Hobart’s insight is the inextricable connection between placing one’s faith in Christ and becoming a member of the Church. They are two moments that are constantly reiterated in our life as Christians, as the sacraments recapitulate the Gospel and the Gospel invites to living a sacramental life — becoming people whose lives point toward God. There is the constant oscillation between my “personal relationship with Jesus” such as it is as an individual, and my participation in the faith and life of the Catholic Church as one of a myriad of members of the Body of Christ. Trying to split these two moments theologically (as opposed to liturgically) is clearly an error, but it remains an error often repeated and unnoticed. The dynamic of Gospel=>Church, Church=>Gospel stirs in every Christian’s heart, pushing us each and all together toward the consummation of our faith.
If we are ever to find healing for our church on the edge of schism, it can only come first from a recovery of the Gospel as Good News. And secondly, we need to re-consider how God has given us the Church as the place in which our transformation is enabled and lived out. Without denigrating the great grace that the ecumenical movement has brought us, we need to stop and reflect anew on the extraordinary gift we Episcopalians have as we hold Bible and Prayer Book: full and complete access to a life that never ends, in comparison to which this present life is but “the cover and title page… of the Great Story, which no one on Earth has read: which goes on for ever: in which every chapter is better than the one before.” (conclusion of The Last Battle by C. S. Lewis) And this is to be lived out not in blissed-out contemplation of our navels, but in the practical application of the Faith to the changing circumstances of human life, individual and communal.
Thus considering what extraordinary blessings have been showered upon us, we can then begin to re-value the church that we have, how critical it is to our life in the here and now. For we cannot wait passively for Christ to summon us home. Each of us is loved beyond measure, and called to be more than we think we are. We are asked to “come labor on.” Each of us has a role to play in God’s work of salvation. So we need the Apostolic Order — the church as it is here and now — as much as the Evangelical Truth. Through the church, cherished and considered not as a political arena but as a kind of school to realize the transformation of Christ in each of us, we can, we have, and we will bring this transformational power to societies that have too long wanted either just an evangelistic assurance that we are “OK” with God, a sacramentalist dispensing of divine favors that maintain the status quo, or a moralist lecture, if they want us at all. For if we are God’s children, and we are; and if all are endowed by our Creator with the innate dignity of every human being, and we all are; then the Church has a mighty word to speak and a great action to accomplish in the world we live in. That word and that action are as multifarious as the myriad talents, experiences and skills of its members, all under the aegis, empowering, and guidance of the Holy Spirit. Evangelical Truth makes us who we are; Apostolic Order keeps us that way, and refines and develops what is present in embryo in Baptism.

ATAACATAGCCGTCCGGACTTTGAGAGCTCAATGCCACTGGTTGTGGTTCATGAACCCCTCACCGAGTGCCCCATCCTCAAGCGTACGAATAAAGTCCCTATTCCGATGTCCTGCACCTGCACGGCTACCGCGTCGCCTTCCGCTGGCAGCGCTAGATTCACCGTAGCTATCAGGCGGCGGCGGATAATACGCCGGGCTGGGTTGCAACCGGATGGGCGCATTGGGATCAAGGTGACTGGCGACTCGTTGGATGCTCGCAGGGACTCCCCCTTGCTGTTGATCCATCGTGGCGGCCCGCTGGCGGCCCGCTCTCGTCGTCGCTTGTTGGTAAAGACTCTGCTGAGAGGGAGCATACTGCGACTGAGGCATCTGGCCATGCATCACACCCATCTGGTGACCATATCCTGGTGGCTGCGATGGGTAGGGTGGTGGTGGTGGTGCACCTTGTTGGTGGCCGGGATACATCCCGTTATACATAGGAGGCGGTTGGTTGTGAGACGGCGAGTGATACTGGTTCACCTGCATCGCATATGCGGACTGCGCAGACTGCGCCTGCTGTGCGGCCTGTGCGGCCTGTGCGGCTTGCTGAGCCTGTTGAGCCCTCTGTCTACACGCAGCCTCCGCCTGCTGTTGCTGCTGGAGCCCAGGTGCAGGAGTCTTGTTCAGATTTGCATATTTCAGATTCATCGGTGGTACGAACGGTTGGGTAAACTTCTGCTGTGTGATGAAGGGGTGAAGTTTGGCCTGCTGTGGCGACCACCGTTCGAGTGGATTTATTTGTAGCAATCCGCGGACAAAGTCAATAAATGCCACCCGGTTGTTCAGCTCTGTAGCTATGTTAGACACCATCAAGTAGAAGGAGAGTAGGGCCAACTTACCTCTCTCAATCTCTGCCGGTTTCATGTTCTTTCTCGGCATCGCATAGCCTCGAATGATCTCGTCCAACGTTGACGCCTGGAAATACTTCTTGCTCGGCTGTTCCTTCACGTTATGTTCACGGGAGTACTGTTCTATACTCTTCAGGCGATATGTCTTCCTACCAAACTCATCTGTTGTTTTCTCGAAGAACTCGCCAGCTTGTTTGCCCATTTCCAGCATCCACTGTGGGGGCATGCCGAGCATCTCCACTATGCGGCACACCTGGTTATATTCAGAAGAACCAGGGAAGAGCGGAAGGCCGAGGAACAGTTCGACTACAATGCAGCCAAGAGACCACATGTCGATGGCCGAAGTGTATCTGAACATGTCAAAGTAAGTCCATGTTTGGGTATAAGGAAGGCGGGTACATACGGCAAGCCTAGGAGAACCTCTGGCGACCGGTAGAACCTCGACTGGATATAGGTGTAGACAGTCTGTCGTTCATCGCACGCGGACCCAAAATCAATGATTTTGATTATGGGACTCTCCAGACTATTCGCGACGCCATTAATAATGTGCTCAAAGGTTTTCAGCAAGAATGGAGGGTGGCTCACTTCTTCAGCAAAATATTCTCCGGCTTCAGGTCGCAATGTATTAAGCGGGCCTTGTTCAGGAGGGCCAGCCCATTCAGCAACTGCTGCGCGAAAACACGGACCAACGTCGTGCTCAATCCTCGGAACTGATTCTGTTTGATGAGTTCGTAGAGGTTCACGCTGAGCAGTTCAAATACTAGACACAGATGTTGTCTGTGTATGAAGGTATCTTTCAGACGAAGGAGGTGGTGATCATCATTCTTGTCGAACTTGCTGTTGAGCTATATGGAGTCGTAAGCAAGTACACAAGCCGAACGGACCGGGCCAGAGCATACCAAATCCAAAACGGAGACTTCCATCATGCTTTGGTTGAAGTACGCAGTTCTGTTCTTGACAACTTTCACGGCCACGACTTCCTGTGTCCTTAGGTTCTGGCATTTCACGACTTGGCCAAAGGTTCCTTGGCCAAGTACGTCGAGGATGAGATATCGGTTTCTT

We tend to speak all too often as if the church has become only a political arena — though it has always been that as well. As if the Gospel has become only a political slogan — though it always has had profound implications for politics. We often talk as if living as a Christian seems an option among many equally acceptable ways of life.
And so we need to consider what we teach, how we decide upon its truth, and to whom we are responsible for it. We have become perhaps too enamored of acting as “prophets” who expect the church’s validation simply because we claim our words or actions as prophetic. Of course, the church requires prophets whose hard words keep the church on course, but it has not professionalized them. We need to re-read 2 Chronicles 18 — there have always been false prophets who serve the interests of the powerful as well as true prophets, and the former always outnumber the latter. Prophets should expect the church to react against them, to put them to the test, not cheer them on. Thus the origin of the prophetic word is tested and its expression refined, and the Church is built up.